• Protecting Consumers, Investors, and Businesses: The Treasury Department and other agency partners will develop policy recommendations to address the risks and opportunities of digital assets. Additionally, the Attorney General and others will report on the role of law enforcement agencies in detecting, investigating, and prosecuting crypto crime, and recommend appropriate regulatory or legislative actions.
  • Protecting U.S. and Global Financial Stability: The Financial Stability Oversight Council will identify economy-wide financial risks posed by digital assets and develop proposals to address such risks and any associated regulatory gaps.
  • Mitigating Illicit Finance and National Security Risks: The Order emphasizes the growing use of digital assets to facilitate cybercrime, money laundering, terrorist and proliferation financing, fraud, theft, and corruption. Building on the Treasury Department’s National Strategy for Combating Terrorist and Other Illicit Financing, a group of agencies will evaluate “opportunities to mitigate such risks through regulation” and develop a coordinated action plan. This plan will, among other things, address the role of law enforcement to increase compliance with AML/CFT, focusing on decentralized financial ecosystems, peer-to-peer payment activity, and obscured blockchain ledgers.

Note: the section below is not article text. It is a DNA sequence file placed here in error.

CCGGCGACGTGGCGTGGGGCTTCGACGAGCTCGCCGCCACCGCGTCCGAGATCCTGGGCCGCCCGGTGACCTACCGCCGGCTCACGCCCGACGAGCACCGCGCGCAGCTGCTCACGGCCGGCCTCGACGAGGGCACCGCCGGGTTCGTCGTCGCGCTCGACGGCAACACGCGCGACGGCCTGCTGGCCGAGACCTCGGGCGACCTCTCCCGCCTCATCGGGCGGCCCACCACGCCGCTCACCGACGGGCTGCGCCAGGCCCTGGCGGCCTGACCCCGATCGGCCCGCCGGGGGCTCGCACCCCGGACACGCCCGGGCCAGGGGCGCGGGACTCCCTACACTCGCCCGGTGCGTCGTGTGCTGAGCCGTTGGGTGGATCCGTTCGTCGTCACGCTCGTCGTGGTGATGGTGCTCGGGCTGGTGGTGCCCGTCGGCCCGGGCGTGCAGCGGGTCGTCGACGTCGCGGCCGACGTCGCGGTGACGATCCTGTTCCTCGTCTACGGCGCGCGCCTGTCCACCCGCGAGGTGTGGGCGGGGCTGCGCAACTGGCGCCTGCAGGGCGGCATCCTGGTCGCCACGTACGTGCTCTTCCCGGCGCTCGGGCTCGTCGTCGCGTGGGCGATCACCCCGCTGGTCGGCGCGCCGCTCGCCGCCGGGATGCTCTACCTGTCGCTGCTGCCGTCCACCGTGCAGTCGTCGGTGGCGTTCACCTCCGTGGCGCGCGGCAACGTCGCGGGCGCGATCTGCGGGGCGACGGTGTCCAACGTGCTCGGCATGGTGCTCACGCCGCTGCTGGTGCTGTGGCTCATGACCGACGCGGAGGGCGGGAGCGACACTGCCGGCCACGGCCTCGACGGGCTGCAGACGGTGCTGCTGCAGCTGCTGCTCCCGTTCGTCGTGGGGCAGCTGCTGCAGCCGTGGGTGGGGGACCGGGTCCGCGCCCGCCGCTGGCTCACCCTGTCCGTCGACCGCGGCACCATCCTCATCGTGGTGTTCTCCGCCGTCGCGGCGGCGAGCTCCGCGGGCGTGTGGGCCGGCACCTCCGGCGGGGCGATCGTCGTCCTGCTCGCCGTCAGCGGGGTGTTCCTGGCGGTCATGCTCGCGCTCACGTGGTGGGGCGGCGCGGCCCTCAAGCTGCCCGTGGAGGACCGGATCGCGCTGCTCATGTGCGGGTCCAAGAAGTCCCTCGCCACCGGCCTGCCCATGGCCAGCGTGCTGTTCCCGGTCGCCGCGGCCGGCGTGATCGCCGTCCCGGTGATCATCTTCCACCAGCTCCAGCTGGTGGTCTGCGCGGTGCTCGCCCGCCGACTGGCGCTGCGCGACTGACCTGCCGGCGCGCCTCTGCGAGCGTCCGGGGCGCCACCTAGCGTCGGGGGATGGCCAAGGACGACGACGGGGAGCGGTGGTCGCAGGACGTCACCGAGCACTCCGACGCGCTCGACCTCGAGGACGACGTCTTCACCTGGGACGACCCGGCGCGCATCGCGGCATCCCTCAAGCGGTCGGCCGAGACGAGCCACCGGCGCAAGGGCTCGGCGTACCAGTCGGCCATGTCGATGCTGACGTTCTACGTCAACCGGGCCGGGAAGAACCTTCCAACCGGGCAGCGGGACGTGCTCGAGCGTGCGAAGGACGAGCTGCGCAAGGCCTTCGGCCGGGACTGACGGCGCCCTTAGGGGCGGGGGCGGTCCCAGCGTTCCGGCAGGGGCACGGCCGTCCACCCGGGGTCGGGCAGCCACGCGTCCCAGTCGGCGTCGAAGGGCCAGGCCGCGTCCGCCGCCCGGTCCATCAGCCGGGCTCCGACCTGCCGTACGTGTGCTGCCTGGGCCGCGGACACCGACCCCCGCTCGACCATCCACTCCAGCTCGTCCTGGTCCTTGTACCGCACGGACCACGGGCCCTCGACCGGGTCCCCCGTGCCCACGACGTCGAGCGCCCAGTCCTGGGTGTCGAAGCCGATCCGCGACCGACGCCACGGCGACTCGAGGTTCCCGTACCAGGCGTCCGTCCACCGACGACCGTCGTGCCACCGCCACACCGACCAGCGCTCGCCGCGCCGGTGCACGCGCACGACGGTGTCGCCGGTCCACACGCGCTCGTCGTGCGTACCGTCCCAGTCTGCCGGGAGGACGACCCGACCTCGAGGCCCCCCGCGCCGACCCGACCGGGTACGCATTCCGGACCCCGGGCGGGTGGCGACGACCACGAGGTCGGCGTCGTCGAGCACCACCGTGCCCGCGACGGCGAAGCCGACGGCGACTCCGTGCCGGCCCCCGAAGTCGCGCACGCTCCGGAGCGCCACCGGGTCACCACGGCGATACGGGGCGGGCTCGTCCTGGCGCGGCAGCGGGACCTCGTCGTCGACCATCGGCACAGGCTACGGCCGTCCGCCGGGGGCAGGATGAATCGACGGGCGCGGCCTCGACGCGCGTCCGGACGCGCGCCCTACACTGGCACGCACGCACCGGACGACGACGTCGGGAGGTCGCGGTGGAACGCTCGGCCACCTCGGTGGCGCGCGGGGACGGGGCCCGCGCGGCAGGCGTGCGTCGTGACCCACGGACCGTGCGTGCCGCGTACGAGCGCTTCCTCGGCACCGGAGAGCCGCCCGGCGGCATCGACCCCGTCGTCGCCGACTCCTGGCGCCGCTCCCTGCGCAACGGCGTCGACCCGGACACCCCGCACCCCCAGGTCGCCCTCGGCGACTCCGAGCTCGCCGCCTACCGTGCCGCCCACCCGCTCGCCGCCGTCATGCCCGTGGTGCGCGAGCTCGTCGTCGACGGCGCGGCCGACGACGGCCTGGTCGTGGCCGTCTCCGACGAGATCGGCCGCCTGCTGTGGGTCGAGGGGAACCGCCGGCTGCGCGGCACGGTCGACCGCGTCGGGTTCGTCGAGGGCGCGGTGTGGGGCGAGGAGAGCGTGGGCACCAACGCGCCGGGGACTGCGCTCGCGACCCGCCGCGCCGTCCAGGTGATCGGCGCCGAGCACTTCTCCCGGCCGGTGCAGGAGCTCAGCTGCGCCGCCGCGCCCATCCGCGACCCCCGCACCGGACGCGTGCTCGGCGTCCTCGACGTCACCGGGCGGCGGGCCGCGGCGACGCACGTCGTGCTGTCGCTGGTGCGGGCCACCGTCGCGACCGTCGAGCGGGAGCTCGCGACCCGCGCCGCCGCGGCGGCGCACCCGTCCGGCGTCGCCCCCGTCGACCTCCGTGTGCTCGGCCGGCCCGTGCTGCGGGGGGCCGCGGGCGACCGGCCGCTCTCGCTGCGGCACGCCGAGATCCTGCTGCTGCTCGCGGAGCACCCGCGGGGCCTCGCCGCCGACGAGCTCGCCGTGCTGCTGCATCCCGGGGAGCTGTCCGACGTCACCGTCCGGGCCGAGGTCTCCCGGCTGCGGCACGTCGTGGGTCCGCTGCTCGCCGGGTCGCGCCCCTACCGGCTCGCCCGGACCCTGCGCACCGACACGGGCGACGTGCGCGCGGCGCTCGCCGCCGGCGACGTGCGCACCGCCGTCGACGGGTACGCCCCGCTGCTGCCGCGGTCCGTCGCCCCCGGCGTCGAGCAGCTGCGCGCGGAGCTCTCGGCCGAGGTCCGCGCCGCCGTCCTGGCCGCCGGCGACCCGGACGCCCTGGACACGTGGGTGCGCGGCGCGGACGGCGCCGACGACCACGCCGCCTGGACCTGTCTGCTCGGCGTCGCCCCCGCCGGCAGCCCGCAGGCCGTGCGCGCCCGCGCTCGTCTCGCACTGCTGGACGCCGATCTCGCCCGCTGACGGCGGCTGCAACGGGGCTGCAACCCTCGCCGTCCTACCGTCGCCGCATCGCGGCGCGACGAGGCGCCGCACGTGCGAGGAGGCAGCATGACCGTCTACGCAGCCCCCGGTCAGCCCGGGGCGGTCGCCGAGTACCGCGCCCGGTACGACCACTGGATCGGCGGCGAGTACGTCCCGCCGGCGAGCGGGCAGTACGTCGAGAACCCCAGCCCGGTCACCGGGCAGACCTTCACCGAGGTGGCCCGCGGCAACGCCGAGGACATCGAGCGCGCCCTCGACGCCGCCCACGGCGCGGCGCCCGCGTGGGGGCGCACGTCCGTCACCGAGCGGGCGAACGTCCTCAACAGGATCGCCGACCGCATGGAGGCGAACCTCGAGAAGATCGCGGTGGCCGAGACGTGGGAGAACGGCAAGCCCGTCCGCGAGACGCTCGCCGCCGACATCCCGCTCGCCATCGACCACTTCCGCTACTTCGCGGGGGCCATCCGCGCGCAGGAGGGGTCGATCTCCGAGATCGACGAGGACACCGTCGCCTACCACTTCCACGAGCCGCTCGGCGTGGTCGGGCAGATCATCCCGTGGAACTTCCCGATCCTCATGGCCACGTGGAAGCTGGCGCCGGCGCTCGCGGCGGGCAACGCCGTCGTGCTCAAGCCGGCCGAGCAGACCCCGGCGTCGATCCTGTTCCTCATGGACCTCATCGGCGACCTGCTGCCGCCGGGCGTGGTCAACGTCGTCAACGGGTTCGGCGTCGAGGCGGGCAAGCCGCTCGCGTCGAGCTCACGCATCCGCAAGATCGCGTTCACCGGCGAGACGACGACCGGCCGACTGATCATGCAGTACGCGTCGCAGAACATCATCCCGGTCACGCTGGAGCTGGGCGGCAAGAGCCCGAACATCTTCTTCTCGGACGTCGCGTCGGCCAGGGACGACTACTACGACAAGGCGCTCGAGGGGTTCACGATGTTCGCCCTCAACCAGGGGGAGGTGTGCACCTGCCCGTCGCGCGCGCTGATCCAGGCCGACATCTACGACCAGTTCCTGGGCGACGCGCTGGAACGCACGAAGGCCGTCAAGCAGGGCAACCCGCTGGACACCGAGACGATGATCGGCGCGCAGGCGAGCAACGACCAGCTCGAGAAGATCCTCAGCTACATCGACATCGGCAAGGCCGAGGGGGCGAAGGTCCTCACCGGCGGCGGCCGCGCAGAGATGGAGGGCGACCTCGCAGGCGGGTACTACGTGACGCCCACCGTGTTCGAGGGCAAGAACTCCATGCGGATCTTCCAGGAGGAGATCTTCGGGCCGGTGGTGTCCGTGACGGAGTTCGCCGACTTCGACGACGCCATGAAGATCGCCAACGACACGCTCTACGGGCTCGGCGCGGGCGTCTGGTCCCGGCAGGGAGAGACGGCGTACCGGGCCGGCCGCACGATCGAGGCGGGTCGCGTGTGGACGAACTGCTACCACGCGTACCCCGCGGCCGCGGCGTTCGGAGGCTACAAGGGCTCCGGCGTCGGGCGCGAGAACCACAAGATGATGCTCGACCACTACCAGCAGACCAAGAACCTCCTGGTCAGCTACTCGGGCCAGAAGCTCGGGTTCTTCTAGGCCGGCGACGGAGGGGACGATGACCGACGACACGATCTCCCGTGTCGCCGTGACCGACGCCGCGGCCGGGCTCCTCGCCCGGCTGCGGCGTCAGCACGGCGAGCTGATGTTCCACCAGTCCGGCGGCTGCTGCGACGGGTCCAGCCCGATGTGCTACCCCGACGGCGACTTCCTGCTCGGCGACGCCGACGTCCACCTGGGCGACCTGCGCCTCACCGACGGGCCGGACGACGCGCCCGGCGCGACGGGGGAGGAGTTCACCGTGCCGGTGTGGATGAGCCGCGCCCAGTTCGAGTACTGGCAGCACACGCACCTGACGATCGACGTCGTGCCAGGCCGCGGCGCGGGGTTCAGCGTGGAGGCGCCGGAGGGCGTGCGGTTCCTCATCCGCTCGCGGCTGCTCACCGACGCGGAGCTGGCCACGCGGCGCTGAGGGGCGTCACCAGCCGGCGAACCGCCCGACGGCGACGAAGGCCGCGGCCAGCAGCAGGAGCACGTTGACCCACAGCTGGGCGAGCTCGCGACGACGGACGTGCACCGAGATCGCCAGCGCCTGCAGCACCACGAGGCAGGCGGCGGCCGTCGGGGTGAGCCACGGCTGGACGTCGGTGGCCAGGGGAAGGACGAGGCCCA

• Reinforcing U.S. Leadership in the Global Financial System: The Department of Commerce will work with other agencies on a framework to drive U.S. competitiveness and leadership in, and leveraging of, digital asset technologies. The Treasury Department will similarly work across government to establish a framework for international engagement on issues such as foreign assistance, global compliance, and the promotion of international standards.